Jones Tackles Medical Ethics and History
Professor David S. Jones ’97 is the A. Bernard Ackerman Professor of the Culture of Medicine and this year he is teaching a new, wildly popular class entitled Ethical Reasoning 33: “Medical Ethics and History.” In his most recent article in the New England Journal of Medicine, he explores the evolution of therapeutics from the days of blood-letting to what we see today.
The Harvard Crimson: In your article in the NEJM you state that therapeutic skepticism drove the therapeutic revolutions in the past. What do you think is the skepticism issue of our time?
David S. Jones: The biggest problem facing physicians now isn’t lack of good treatments for particular diseases. The big challenge is getting the treatment we have in the hands of the patients who need them, and doing so in a way that is efficient and respectful of the costs involved. There are all sorts of different facts that people have for this problem, but on average across disease categories half of patients aren’t getting the treatments that they need that physicians have already discovered. There is certainly always room for people to discover new and better treatments going forward—what we really need right now is new and better ways to deliver.
THC: What got you interested in studying the history of science?
DSJ: I had been a history of science major as an undergraduate, many years ago, but I wasn’t at all interested in history of medicine. At that time, I had made a point of avoiding history of medicine altogether. I think one of the things that interests me, especially when I started medical school, was the very narrowed, focused scientific perspective that was emphasized. You had to learn anatomy, you had to learn biochemistry, you had to learn all this stuff—often it felt like it was a step removed from the experience of the patients and also wasn’t directly referable to the real challenges of providing good healthcare. It’s one thing to have great treatments, but if you don’t have good relations with your patients or you don’t have good healthcare delivery systems, or you don’t understand what barriers exist in people’s lives outside of the clinic, those are the things that deliver treatment. I really found that it was the social sciences—it was history, anthropology, or sociology—that can often produce perspectives that are generally neglected by physicians but can make a huge difference to what physicians actually deduce.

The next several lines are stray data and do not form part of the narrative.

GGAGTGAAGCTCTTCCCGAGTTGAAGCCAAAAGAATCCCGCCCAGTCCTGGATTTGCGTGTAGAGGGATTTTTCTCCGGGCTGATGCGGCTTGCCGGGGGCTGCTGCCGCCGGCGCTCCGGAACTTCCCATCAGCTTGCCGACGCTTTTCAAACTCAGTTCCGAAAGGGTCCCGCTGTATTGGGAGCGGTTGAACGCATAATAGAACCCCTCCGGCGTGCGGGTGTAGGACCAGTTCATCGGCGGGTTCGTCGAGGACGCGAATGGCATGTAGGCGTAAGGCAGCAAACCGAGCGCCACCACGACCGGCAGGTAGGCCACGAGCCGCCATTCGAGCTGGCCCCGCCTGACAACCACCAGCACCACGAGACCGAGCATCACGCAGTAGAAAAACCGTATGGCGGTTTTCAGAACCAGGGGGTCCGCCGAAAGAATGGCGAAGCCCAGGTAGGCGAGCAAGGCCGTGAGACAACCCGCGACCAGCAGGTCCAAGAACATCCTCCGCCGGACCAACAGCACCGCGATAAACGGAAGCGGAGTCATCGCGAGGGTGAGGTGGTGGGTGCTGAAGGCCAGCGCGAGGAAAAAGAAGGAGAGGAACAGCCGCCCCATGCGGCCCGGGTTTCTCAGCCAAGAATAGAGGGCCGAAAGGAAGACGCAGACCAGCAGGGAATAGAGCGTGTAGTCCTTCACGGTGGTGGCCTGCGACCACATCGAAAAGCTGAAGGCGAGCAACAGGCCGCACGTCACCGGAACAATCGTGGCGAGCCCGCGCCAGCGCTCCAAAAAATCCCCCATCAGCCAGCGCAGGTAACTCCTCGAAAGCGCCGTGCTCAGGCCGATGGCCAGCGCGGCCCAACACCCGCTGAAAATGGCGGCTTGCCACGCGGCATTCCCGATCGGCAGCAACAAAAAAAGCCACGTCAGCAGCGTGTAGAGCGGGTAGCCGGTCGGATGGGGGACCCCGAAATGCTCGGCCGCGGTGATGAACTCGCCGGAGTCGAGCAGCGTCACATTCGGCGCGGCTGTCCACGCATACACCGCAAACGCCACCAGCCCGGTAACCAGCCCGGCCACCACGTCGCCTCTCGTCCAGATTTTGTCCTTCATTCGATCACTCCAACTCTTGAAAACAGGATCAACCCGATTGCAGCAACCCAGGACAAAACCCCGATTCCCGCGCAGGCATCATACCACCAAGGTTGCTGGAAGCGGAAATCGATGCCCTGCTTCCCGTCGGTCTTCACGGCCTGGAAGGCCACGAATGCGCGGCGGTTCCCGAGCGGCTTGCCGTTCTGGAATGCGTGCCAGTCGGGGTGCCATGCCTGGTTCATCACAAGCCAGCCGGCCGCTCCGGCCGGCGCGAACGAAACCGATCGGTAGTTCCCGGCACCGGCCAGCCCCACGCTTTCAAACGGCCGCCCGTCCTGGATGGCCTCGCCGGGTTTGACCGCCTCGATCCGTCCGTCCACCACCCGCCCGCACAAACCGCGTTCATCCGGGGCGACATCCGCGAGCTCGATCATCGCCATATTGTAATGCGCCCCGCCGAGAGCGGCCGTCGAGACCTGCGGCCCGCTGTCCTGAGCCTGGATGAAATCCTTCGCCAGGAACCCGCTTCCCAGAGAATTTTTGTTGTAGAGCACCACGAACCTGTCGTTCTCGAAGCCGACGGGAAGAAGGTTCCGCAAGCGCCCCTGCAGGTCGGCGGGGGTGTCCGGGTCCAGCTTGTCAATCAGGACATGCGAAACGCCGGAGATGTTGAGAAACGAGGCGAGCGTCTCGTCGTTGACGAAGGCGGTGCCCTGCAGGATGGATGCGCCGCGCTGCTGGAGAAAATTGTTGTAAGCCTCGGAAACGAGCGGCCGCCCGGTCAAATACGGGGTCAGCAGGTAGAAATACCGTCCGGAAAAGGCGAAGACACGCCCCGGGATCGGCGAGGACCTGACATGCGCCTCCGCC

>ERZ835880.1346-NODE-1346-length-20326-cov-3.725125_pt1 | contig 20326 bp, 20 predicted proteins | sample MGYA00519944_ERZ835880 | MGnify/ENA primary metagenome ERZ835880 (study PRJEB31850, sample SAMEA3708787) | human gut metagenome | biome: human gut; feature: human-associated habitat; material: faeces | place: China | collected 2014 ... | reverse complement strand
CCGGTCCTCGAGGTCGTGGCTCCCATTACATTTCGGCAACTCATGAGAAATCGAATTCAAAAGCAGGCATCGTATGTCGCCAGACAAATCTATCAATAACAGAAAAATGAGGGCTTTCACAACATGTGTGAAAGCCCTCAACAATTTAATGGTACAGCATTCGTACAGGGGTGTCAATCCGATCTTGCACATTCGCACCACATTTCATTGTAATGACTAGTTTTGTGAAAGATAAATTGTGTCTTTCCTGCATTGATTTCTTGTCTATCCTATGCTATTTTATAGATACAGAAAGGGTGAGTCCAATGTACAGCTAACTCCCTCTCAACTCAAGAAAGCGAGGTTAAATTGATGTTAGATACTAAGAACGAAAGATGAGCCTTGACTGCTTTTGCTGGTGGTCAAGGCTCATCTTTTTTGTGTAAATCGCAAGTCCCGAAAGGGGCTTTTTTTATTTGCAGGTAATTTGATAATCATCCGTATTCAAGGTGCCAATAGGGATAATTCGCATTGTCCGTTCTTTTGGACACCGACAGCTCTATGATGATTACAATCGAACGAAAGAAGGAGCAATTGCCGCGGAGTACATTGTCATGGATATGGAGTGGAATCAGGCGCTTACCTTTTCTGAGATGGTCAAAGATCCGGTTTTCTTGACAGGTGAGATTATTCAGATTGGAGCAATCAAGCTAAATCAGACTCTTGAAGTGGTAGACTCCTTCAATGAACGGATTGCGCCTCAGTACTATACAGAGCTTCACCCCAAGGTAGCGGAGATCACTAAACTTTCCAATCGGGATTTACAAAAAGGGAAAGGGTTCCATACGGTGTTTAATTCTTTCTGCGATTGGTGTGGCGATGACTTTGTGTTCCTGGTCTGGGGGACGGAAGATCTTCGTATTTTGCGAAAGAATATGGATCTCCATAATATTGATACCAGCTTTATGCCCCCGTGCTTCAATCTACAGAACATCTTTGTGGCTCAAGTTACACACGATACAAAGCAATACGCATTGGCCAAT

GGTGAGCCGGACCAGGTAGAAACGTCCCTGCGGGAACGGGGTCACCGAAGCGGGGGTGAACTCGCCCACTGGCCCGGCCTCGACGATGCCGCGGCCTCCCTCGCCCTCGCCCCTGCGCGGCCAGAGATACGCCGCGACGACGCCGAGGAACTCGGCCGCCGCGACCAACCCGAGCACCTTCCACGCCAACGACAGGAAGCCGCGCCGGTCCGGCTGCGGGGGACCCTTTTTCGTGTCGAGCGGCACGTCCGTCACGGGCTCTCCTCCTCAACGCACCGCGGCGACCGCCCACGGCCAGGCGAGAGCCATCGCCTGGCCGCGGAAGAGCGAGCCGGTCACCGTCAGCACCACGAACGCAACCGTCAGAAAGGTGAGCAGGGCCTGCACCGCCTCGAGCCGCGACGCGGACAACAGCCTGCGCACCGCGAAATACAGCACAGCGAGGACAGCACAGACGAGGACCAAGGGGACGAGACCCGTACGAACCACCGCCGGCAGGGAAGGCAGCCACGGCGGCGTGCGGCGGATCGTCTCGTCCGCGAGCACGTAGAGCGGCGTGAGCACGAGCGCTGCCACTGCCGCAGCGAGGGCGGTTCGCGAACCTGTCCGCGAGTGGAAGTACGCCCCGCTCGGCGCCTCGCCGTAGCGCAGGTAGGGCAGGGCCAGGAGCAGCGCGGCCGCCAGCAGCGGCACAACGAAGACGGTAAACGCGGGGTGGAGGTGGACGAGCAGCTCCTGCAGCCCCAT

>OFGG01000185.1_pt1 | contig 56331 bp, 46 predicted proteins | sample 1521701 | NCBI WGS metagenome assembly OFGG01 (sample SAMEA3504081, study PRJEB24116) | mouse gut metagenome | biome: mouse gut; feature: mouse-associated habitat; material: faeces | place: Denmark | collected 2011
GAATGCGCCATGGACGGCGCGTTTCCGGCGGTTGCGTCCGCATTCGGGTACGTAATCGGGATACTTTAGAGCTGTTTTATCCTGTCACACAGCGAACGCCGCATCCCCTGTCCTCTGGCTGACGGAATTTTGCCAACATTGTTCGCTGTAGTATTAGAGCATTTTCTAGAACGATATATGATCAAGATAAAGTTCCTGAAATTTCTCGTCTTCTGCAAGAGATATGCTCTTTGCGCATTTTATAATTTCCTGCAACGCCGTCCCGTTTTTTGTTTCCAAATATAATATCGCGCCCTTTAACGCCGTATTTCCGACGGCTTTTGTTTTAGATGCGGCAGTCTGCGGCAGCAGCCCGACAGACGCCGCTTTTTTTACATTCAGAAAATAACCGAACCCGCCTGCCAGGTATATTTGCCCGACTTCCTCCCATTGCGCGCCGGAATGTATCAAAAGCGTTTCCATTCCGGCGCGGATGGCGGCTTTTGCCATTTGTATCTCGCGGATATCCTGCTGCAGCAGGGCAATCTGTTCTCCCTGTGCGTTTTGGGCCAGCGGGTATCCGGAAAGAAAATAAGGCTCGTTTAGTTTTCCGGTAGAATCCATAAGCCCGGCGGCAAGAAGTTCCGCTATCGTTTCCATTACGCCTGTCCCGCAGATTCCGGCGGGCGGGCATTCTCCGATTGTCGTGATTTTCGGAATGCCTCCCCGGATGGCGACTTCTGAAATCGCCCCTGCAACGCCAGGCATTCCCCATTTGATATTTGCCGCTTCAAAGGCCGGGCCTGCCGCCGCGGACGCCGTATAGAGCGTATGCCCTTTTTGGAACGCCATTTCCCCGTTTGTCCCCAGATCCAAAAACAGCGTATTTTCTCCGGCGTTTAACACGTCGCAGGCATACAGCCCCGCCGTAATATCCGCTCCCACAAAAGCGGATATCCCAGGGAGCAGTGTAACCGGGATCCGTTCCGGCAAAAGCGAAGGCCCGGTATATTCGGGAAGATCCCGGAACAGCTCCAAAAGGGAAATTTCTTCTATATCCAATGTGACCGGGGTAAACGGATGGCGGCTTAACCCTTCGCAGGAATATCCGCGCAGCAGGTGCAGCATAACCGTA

THC: You are teaching a very popular new class this semester Ethical Reasoning 33: Medical Ethics and History. What do you want your students to get out of this class?
DSJ: It’s a course that’s in the Gen. Ed. Program, so what I want students to get out of it is what the Gen. Ed. Program wants students to get out of these classes, which a recognition of how scholarly attention to some problem that we study in the classroom has relevance to the world outside the classroom. Presumably all of the students in the class have seen doctors in their lives and all of them will see doctors between now and until they die and all of them have parents, grandparents, relatives who interact with the healthcare system. Anyone who interacts with the healthcare system encounters the various ethical dilemmas that are inherent in healthcare, and so by helping these students think through these problems now, by showing them how philosophers, historians, and social scientists approach these problems, the hope is that they will be able to better think about these problems in the future whether they encounter them as patients or whether they encounter them as physicians.
THC: What advice would you give to students interested in medical ethics and history of science?
DSJ: Major in history of science! Not as many people have gone into serious social studies of medicine since many people have gone into basic science. There are loads of interesting things about disease, about health care that have only begun to be studied. So there are loads of opportunities for people who develop the expertise in history or sociology or anthropology to make real contributions, not just to history or anthropology but to the questions of how we understand the causes of disease, how we design healthcare systems and what we can do to improve the experience of patients. So there are really wonderful opportunities for people who are interested in these questions.